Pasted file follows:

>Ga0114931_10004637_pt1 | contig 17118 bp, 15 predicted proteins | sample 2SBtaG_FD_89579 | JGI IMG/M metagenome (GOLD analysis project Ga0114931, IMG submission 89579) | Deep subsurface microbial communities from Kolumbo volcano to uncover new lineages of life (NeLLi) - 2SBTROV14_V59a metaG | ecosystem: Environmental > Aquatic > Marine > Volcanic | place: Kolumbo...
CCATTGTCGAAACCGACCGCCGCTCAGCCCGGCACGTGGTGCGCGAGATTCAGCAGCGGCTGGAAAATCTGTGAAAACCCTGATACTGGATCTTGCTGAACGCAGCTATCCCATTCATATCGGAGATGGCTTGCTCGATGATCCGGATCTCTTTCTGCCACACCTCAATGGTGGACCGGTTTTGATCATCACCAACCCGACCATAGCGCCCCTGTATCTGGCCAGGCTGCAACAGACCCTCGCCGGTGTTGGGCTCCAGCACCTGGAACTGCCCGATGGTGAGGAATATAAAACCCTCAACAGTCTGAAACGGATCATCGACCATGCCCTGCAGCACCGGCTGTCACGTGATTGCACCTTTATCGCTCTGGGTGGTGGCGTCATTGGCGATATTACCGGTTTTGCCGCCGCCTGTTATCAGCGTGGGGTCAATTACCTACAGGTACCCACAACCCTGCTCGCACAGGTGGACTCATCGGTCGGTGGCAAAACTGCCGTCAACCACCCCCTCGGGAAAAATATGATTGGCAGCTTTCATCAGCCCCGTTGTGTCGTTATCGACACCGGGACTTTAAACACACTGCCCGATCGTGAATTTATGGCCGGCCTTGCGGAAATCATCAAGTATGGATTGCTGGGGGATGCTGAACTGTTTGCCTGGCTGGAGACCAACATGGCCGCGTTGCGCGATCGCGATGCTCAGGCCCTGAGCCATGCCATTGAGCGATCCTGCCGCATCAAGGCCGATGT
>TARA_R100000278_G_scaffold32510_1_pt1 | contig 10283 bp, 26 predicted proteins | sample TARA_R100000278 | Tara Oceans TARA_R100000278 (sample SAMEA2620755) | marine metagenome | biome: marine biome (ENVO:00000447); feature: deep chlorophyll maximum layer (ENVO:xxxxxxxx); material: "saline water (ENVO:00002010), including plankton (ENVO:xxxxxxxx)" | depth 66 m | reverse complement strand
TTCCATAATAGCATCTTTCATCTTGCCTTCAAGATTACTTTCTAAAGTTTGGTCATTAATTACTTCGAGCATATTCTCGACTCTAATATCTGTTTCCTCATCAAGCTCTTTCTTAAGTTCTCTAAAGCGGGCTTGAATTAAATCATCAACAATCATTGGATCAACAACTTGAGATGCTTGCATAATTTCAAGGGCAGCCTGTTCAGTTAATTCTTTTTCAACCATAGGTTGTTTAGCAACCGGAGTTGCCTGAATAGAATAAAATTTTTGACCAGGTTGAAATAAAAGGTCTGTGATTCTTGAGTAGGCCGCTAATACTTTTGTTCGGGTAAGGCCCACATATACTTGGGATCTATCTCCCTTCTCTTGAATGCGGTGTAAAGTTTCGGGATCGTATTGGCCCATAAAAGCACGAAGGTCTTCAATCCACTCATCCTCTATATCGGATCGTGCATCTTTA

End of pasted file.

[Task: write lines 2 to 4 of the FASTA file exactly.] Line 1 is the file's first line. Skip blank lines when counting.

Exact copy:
CCATTGTCGAAACCGACCGCCGCTCAGCCCGGCACGTGGTGCGCGAGATTCAGCAGCGGCTGGAAAATCTGTGAAAACCCTGATACTGGATCTTGCTGAACGCAGCTATCCCATTCATATCGGAGATGGCTTGCTCGATGATCCGGATCTCTTTCTGCCACACCTCAATGGTGGACCGGTTTTGATCATCACCAACCCGACCATAGCGCCCCTGTATCTGGCCAGGCTGCAACAGACCCTCGCCGGTGTTGGGCTCCAGCACCTGGAACTGCCCGATGGTGAGGAATATAAAACCCTCAACAGTCTGAAACGGATCATCGACCATGCCCTGCAGCACCGGCTGTCACGTGATTGCACCTTTATCGCTCTGGGTGGTGGCGTCATTGGCGATATTACCGGTTTTGCCGCCGCCTGTTATCAGCGTGGGGTCAATTACCTACAGGTACCCACAACCCTGCTCGCACAGGTGGACTCATCGGTCGGTGGCAAAACTGCCGTCAACCACCCCCTCGGGAAAAATATGATTGGCAGCTTTCATCAGCCCCGTTGTGTCGTTATCGACACCGGGACTTTAAACACACTGCCCGATCGTGAATTTATGGCCGGCCTTGCGGAAATCATCAAGTATGGATTGCTGGGGGATGCTGAACTGTTTGCCTGGCTGGAGACCAACATGGCCGCGTTGCGCGATCGCGATGCTCAGGCCCTGAGCCATGCCATTGAGCGATCCTGCCGCATCAAGGCCGATGT
>TARA_R100000278_G_scaffold32510_1_pt1 | contig 10283 bp, 26 predicted proteins | sample TARA_R100000278 | Tara Oceans TARA_R100000278 (sample SAMEA2620755) | marine metagenome | biome: marine biome (ENVO:00000447); feature: deep chlorophyll maximum layer (ENVO:xxxxxxxx); material: "saline water (ENVO:00002010), including plankton (ENVO:xxxxxxxx)" | depth 66 m | reverse complement strand
TTCCATAATAGCATCTTTCATCTTGCCTTCAAGATTACTTTCTAAAGTTTGGTCATTAATTACTTCGAGCATATTCTCGACTCTAATATCTGTTTCCTCATCAAGCTCTTTCTTAAGTTCTCTAAAGCGGGCTTGAATTAAATCATCAACAATCATTGGATCAACAACTTGAGATGCTTGCATAATTTCAAGGGCAGCCTGTTCAGTTAATTCTTTTTCAACCATAGGTTGTTTAGCAACCGGAGTTGCCTGAATAGAATAAAATTTTTGACCAGGTTGAAATAAAAGGTCTGTGATTCTTGAGTAGGCCGCTAATACTTTTGTTCGGGTAAGGCCCACATATACTTGGGATCTATCTCCCTTCTCTTGAATGCGGTGTAAAGTTTCGGGATCGTATTGGCCCATAAAAGCACGAAGGTCTTCAATCCACTCATCCTCTATATCGGATCGTGCATCTTTA